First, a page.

Objective: To determine whether the longevity of England test cricketers is influenced by occupational success, controlling for the influence of social background.
Design: Archival survey.
Subjects: Those 418 cricketers who played for England in a test match from the first test in 1876 to 1963 when the distinction between amateur and professional status was removed.
Main outcome measures: Length of life.
Results: Survival analysis of players born between 1827 and 1941 (349 dead, 69 alive) showed a significant relation between mortality and year of birth (p<0.001), amateur/professional status (p = 0.042) and the number of test matches played (p = 0.042). Captaining England was not related to survival.
Conclusion: The link between longevity and both social background and occupational success is supported among test match cricketers. Amateur (or “gentlemen”) cricketers from more privileged social backgrounds survived longer than professionals (or “players”). The most successful cricketers who played in a larger number of tests lived longer than those who played in a smaller number of tests. Captaining England, which could be regarded as a form of occupational “control”, was not associated with longevity.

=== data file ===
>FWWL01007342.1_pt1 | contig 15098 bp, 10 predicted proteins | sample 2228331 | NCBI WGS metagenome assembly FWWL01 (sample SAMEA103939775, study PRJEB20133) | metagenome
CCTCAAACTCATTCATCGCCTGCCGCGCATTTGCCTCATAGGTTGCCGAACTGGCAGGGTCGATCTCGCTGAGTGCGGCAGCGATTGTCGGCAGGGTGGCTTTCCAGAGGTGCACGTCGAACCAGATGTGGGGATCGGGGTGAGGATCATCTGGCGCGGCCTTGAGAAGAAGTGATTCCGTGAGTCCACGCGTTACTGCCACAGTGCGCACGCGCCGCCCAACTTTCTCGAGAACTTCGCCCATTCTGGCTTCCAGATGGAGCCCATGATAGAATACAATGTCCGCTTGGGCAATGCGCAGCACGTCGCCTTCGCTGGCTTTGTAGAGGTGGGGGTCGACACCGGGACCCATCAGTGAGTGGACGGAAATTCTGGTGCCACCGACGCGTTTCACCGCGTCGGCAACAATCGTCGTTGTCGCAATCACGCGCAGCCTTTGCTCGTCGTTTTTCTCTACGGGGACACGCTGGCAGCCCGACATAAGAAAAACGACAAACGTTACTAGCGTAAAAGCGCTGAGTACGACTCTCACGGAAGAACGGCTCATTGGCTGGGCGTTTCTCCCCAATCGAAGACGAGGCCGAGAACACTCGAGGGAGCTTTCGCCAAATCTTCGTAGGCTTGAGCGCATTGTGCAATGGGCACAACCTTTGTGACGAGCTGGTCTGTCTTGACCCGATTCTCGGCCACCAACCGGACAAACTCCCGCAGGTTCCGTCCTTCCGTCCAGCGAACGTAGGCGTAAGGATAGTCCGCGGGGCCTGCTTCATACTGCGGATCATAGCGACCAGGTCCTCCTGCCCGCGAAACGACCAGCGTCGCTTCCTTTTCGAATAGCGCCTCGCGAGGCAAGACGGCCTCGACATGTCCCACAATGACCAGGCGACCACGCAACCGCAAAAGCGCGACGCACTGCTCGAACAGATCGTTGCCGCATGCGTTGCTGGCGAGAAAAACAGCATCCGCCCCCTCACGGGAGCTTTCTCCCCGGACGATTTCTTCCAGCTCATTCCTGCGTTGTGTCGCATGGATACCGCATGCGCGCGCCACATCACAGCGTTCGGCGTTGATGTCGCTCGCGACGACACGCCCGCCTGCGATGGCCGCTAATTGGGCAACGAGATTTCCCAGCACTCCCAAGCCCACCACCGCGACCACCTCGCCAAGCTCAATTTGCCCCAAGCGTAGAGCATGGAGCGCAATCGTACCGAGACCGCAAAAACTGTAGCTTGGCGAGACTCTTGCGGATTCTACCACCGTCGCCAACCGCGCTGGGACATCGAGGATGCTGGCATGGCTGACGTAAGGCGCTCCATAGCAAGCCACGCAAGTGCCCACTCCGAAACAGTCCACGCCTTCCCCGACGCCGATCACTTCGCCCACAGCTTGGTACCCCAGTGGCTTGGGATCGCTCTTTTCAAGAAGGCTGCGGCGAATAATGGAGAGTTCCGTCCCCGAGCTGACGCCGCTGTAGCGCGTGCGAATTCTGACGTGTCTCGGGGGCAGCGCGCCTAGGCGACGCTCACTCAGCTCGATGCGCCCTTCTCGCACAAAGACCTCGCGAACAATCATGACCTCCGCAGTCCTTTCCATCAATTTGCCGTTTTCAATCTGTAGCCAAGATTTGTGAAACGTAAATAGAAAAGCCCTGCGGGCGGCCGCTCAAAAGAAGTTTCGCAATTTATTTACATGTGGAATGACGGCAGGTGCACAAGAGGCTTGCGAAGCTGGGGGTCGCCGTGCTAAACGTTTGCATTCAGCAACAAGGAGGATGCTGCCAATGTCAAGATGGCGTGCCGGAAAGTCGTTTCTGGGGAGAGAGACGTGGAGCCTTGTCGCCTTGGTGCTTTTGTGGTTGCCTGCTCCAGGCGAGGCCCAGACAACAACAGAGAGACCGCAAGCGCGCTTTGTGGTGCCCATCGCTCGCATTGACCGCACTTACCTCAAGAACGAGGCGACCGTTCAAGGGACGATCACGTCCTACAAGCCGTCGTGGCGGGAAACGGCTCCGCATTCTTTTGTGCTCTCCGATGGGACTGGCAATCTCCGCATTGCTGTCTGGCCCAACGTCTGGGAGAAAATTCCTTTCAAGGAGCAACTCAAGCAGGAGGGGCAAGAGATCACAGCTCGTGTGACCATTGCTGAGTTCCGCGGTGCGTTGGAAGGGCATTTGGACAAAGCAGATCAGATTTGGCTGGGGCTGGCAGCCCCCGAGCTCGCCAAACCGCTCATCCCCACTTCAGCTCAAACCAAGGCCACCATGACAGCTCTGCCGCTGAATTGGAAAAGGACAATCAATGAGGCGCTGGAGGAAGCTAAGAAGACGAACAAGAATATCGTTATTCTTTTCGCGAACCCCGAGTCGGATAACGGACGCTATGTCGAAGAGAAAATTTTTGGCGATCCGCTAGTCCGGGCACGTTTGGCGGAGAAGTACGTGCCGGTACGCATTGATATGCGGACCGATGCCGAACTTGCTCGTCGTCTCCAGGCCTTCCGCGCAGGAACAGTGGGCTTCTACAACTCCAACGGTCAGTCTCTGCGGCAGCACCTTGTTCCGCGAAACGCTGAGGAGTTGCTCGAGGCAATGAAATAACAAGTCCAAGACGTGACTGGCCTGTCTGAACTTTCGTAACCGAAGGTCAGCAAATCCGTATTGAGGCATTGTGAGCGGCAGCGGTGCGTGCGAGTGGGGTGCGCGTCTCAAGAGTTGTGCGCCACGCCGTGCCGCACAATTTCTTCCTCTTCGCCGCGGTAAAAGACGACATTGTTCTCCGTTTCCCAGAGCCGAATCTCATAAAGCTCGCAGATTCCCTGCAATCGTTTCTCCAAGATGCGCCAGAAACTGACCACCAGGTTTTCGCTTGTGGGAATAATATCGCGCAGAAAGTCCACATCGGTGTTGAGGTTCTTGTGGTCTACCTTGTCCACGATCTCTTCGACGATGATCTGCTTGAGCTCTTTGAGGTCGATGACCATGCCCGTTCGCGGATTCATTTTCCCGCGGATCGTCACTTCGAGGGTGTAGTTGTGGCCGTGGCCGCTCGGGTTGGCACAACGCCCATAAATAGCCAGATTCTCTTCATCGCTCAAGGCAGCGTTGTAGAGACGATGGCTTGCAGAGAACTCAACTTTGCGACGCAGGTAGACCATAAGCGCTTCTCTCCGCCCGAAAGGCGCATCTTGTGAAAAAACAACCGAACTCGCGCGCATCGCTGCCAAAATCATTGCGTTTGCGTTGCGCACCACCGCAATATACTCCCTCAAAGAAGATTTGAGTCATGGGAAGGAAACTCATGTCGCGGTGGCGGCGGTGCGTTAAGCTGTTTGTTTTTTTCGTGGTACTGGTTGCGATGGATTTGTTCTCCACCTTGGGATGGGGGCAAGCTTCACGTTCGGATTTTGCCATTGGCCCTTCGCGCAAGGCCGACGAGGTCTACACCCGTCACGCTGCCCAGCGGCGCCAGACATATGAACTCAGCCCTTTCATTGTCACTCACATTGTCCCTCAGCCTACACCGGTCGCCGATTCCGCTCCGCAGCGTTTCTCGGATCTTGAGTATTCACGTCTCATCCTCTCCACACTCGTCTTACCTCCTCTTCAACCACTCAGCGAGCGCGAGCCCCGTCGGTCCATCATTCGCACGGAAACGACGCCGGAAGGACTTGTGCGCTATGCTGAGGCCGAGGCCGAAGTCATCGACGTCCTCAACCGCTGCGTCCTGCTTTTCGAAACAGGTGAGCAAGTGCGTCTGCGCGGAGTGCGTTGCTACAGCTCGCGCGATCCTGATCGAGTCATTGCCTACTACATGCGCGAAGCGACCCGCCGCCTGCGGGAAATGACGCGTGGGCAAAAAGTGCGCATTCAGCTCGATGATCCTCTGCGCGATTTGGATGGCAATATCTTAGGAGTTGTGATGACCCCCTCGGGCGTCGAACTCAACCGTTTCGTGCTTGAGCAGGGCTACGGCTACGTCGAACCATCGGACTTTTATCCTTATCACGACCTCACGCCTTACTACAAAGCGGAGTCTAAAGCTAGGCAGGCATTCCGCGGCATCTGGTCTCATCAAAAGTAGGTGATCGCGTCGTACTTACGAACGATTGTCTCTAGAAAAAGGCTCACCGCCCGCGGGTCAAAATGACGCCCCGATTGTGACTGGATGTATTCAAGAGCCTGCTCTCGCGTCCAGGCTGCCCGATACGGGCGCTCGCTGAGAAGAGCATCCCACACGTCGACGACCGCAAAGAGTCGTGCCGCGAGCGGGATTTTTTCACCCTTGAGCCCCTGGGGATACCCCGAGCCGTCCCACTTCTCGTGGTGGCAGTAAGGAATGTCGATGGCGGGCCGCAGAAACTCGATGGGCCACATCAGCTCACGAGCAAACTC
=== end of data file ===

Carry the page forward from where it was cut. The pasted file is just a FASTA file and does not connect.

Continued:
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Competing interests None.